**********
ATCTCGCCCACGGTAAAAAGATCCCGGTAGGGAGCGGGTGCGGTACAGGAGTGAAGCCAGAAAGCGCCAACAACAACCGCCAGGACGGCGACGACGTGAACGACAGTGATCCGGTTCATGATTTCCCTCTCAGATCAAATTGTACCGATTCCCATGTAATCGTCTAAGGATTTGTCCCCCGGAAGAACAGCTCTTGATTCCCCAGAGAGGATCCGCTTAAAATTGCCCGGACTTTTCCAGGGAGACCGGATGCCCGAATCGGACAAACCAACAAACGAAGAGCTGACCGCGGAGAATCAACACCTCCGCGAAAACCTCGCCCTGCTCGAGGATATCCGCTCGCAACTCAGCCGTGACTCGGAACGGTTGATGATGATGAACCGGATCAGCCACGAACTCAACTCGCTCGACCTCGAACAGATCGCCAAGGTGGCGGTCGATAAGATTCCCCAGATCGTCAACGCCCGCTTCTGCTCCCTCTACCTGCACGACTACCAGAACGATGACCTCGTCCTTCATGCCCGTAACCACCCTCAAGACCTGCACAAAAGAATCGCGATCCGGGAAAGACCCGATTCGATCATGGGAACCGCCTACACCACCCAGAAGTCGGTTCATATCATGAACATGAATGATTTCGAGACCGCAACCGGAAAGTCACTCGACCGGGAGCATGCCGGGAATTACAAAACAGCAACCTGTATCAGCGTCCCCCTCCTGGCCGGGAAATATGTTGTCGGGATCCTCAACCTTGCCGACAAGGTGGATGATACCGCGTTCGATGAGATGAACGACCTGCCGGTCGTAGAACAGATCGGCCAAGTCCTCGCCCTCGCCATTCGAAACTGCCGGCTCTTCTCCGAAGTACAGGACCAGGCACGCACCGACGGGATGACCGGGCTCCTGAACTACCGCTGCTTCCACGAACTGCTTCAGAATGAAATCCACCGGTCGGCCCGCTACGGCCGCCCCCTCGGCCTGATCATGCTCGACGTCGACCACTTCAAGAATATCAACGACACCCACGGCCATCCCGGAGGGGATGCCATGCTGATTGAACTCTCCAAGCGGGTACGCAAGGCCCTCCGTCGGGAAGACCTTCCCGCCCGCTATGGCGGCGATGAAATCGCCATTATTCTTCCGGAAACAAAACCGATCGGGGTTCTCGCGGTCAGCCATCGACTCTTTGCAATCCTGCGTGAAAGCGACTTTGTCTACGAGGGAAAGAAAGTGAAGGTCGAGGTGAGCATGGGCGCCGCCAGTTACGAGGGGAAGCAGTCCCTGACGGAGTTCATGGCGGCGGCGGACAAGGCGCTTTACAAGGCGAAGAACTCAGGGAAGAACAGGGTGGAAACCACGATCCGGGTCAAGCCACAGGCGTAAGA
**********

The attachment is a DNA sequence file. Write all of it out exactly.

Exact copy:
ATCTCGCCCACGGTAAAAAGATCCCGGTAGGGAGCGGGTGCGGTACAGGAGTGAAGCCAGAAAGCGCCAACAACAACCGCCAGGACGGCGACGACGTGAACGACAGTGATCCGGTTCATGATTTCCCTCTCAGATCAAATTGTACCGATTCCCATGTAATCGTCTAAGGATTTGTCCCCCGGAAGAACAGCTCTTGATTCCCCAGAGAGGATCCGCTTAAAATTGCCCGGACTTTTCCAGGGAGACCGGATGCCCGAATCGGACAAACCAACAAACGAAGAGCTGACCGCGGAGAATCAACACCTCCGCGAAAACCTCGCCCTGCTCGAGGATATCCGCTCGCAACTCAGCCGTGACTCGGAACGGTTGATGATGATGAACCGGATCAGCCACGAACTCAACTCGCTCGACCTCGAACAGATCGCCAAGGTGGCGGTCGATAAGATTCCCCAGATCGTCAACGCCCGCTTCTGCTCCCTCTACCTGCACGACTACCAGAACGATGACCTCGTCCTTCATGCCCGTAACCACCCTCAAGACCTGCACAAAAGAATCGCGATCCGGGAAAGACCCGATTCGATCATGGGAACCGCCTACACCACCCAGAAGTCGGTTCATATCATGAACATGAATGATTTCGAGACCGCAACCGGAAAGTCACTCGACCGGGAGCATGCCGGGAATTACAAAACAGCAACCTGTATCAGCGTCCCCCTCCTGGCCGGGAAATATGTTGTCGGGATCCTCAACCTTGCCGACAAGGTGGATGATACCGCGTTCGATGAGATGAACGACCTGCCGGTCGTAGAACAGATCGGCCAAGTCCTCGCCCTCGCCATTCGAAACTGCCGGCTCTTCTCCGAAGTACAGGACCAGGCACGCACCGACGGGATGACCGGGCTCCTGAACTACCGCTGCTTCCACGAACTGCTTCAGAATGAAATCCACCGGTCGGCCCGCTACGGCCGCCCCCTCGGCCTGATCATGCTCGACGTCGACCACTTCAAGAATATCAACGACACCCACGGCCATCCCGGAGGGGATGCCATGCTGATTGAACTCTCCAAGCGGGTACGCAAGGCCCTCCGTCGGGAAGACCTTCCCGCCCGCTATGGCGGCGATGAAATCGCCATTATTCTTCCGGAAACAAAACCGATCGGGGTTCTCGCGGTCAGCCATCGACTCTTTGCAATCCTGCGTGAAAGCGACTTTGTCTACGAGGGAAAGAAAGTGAAGGTCGAGGTGAGCATGGGCGCCGCCAGTTACGAGGGGAAGCAGTCCCTGACGGAGTTCATGGCGGCGGCGGACAAGGCGCTTTACAAGGCGAAGAACTCAGGGAAGAACAGGGTGGAAACCACGATCCGGGTCAAGCCACAGGCGTAAGA